The Human Jungle: Exploring the Microbiome

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This is a keynote lecture I gave at a scientific conference on how to translate discoveries about the genome into medical applications. ( http://jointsummits2011.amia.org/keynote-presentations ) I urged them to think of the human body as a lake, and to think of themselves as ecologists. For more information, visit http://carlzimmer.com

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  • Models of a core microbiome. The circles represent the microbial communities in different individuals and can be thought of as either representing different taxa (species, genera, etc.) or representing different genes. (A) “Substantial core” model. Most individuals share most components of the microbiota. (B) “Minimal core” model. All individuals share a few components, and any individual shares many components with a few other individuals, but very little is shared across all individuals. (C) “No core” model. Nothing is shared by all individuals, and most diversity is unique to a given individual. (D) “Gradient” model. Individuals next to each other on a gradient, for example, age or obesity, share many components, but individuals at opposite ends share little or nothing. (E) “Subpopulation” model. Different subpopulations, for example, those defined by geography or disease, have different cores, but nothing is shared across subpopulations. Scenarios C–E would represent situations in which the strategy of identifying core species for sequencing, then using these as a scaffold for “omics” studies, would be problematic.\n
  • Models of a core microbiome. The circles represent the microbial communities in different individuals and can be thought of as either representing different taxa (species, genera, etc.) or representing different genes. (A) “Substantial core” model. Most individuals share most components of the microbiota. (B) “Minimal core” model. All individuals share a few components, and any individual shares many components with a few other individuals, but very little is shared across all individuals. (C) “No core” model. Nothing is shared by all individuals, and most diversity is unique to a given individual. (D) “Gradient” model. Individuals next to each other on a gradient, for example, age or obesity, share many components, but individuals at opposite ends share little or nothing. (E) “Subpopulation” model. Different subpopulations, for example, those defined by geography or disease, have different cores, but nothing is shared across subpopulations. Scenarios C–E would represent situations in which the strategy of identifying core species for sequencing, then using these as a scaffold for “omics” studies, would be problematic.\n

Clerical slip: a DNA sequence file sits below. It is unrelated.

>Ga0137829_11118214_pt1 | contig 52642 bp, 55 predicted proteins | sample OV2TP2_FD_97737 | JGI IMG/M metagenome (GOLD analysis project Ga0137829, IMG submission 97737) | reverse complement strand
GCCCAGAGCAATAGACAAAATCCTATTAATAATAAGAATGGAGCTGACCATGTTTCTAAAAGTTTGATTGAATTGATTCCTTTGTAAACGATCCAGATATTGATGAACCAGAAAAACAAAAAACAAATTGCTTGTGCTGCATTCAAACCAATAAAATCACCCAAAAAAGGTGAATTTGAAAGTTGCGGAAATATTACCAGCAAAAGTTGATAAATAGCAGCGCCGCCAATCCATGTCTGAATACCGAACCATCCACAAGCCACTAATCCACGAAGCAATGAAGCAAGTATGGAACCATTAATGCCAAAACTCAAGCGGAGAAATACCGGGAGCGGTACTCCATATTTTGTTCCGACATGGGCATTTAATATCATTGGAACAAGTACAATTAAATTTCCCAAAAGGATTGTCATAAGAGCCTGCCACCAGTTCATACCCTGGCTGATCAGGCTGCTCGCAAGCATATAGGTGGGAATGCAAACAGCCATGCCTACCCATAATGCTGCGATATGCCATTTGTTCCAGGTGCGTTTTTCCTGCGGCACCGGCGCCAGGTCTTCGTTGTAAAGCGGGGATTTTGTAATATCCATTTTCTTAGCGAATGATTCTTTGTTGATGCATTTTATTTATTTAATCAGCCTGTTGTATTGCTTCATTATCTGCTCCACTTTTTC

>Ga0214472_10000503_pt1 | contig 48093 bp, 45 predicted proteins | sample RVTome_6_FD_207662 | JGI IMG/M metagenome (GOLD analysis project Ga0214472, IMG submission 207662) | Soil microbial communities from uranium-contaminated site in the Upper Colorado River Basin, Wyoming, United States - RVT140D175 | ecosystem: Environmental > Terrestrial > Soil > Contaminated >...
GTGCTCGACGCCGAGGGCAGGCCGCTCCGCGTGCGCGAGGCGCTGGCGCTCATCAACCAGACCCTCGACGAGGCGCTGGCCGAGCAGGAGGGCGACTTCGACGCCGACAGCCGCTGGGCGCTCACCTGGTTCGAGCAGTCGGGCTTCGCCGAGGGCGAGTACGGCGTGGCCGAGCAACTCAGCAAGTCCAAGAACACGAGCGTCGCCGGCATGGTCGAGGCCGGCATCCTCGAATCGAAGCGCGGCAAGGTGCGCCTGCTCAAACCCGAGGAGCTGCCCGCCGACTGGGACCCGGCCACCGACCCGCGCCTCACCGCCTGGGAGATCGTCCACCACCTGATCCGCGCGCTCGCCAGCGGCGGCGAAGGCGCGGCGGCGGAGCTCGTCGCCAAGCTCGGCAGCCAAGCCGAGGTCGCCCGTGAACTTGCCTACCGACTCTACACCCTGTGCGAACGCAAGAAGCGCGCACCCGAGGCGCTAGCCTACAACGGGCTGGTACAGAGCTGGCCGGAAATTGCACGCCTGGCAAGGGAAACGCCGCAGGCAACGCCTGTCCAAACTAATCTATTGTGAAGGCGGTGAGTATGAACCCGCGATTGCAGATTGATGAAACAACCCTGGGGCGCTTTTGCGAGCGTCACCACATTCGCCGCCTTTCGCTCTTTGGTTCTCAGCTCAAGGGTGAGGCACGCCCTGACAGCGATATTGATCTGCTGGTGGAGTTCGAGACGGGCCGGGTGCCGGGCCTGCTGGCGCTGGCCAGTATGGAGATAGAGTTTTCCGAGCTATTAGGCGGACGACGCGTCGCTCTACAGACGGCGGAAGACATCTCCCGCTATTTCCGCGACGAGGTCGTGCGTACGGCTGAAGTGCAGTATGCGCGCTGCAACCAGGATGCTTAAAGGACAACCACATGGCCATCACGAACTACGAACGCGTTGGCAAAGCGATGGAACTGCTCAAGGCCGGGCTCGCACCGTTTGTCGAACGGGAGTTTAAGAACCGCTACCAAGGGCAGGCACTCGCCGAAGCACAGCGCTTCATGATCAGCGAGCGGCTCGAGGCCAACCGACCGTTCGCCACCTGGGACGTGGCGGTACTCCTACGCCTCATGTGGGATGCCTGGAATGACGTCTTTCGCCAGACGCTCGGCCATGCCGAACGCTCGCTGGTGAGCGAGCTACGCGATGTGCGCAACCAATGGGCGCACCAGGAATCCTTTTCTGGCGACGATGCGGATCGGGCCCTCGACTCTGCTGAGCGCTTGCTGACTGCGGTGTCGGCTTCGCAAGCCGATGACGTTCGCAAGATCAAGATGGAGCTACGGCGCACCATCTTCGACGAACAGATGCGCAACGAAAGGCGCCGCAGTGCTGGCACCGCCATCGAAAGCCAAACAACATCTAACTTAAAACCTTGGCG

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  • The Human Jungle: Exploring the Microbiome

    1. The Inner Jungle:The Natural History of the Human Microbiome Carl Zimmer Joint Summits on Translational Science Keynote Lecture San Francisco, CA, March 8, 2011
    2. Linsley PondBranford, Connecticuthttp://www.ct.gov/caes/cwp/view.asp?a=2799&q=381326
    3. G. Evelyn Hutchinson (1903-1991)
    4. http://apod.nasa.gov
    5. Linsley Pond as an energy flow Raymond Lindeman www.cedarcreek.umn.edu/
    6. Real food webs are even more complex than this...
    7. The biodiversity of a little lake:4 species of mammals3 birds20 fish~200 zooplankton~1,000 algae~20,000 species total
    8. Why so many species?http://www.glerl.noaa.gov/pubs/brochures/foodweb/LMfoodweb.pdf
    9. Hutchinson’s Niche From The Art of Ecology, 2011
    10. A complicated space From The Art of Ecology, 2011
    11. Heating of Linsley Pond From The Art of Ecology, 2011
    12. Dissolved substances From The Art of Ecology, 2011
    13. From The Art of Ecology, 2011Time opens new niches
    14. From The Art of Ecology, 2011“The History of a Lake”
    15. Transforming invasions: the alewife
    16. Brooks and Dodson 1965, Science 150:28-35
    17. Erosion andeutrophication leave their markBrugham, Ecology 1979 59:19-36
    18. Brugham, Ecology 1979 59:19-36
    19. Max Delbruck (1906-1981)http://en.wikipedia.org/wiki/ File:Max_Delbruck.jpg
    20. Max Delbruckand Salvador Luria
    21. Cold Spring Harbor Archives http://www.flickr.com/photos/cshlarchives/4276595071/
    22. “Molecular genetics, our latestwonder, has taught us to spellout the connectivity of the treeof life in such palpable detail thatwe may say in plain words, ‘Thisriddle of life has been solved.’The ideas of informationstorage, of the replication of thestored information and of its Max Delbruck,programmed readout have Nobel Lecture, 1969become commonplace and havefiltered down into the popularmagazines and grade schooltextbooks.”